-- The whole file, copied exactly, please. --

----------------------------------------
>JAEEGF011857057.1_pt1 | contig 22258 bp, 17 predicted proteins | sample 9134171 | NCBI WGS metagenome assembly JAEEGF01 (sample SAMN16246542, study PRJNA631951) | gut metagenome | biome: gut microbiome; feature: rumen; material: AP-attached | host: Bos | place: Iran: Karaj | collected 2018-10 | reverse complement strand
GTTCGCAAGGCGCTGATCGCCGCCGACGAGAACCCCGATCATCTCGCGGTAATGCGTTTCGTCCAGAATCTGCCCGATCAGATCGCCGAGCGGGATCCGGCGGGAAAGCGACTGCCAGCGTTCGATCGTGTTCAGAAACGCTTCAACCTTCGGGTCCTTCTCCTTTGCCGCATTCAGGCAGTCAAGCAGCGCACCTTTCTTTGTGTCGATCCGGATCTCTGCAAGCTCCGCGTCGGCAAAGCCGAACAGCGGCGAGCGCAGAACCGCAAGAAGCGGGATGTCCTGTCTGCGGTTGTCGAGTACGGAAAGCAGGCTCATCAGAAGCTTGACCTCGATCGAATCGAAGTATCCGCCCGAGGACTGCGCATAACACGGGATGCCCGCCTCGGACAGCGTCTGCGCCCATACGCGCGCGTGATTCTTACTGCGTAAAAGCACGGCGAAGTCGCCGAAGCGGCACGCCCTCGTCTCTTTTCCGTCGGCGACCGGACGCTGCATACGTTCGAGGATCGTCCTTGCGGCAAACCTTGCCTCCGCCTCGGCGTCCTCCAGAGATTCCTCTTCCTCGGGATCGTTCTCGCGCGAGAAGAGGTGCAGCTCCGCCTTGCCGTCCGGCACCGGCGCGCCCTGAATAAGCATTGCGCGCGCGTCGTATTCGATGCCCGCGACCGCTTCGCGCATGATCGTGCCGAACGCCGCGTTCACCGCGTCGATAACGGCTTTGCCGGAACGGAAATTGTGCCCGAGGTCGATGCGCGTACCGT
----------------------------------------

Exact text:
>JAEEGF011857057.1_pt1 | contig 22258 bp, 17 predicted proteins | sample 9134171 | NCBI WGS metagenome assembly JAEEGF01 (sample SAMN16246542, study PRJNA631951) | gut metagenome | biome: gut microbiome; feature: rumen; material: AP-attached | host: Bos | place: Iran: Karaj | collected 2018-10 | reverse complement strand
GTTCGCAAGGCGCTGATCGCCGCCGACGAGAACCCCGATCATCTCGCGGTAATGCGTTTCGTCCAGAATCTGCCCGATCAGATCGCCGAGCGGGATCCGGCGGGAAAGCGACTGCCAGCGTTCGATCGTGTTCAGAAACGCTTCAACCTTCGGGTCCTTCTCCTTTGCCGCATTCAGGCAGTCAAGCAGCGCACCTTTCTTTGTGTCGATCCGGATCTCTGCAAGCTCCGCGTCGGCAAAGCCGAACAGCGGCGAGCGCAGAACCGCAAGAAGCGGGATGTCCTGTCTGCGGTTGTCGAGTACGGAAAGCAGGCTCATCAGAAGCTTGACCTCGATCGAATCGAAGTATCCGCCCGAGGACTGCGCATAACACGGGATGCCCGCCTCGGACAGCGTCTGCGCCCATACGCGCGCGTGATTCTTACTGCGTAAAAGCACGGCGAAGTCGCCGAAGCGGCACGCCCTCGTCTCTTTTCCGTCGGCGACCGGACGCTGCATACGTTCGAGGATCGTCCTTGCGGCAAACCTTGCCTCCGCCTCGGCGTCCTCCAGAGATTCCTCTTCCTCGGGATCGTTCTCGCGCGAGAAGAGGTGCAGCTCCGCCTTGCCGTCCGGCACCGGCGCGCCCTGAATAAGCATTGCGCGCGCGTCGTATTCGATGCCCGCGACCGCTTCGCGCATGATCGTGCCGAACGCCGCGTTCACCGCGTCGATAACGGCTTTGCCGGAACGGAAATTGTGCCCGAGGTCGATGCGCGTACCGT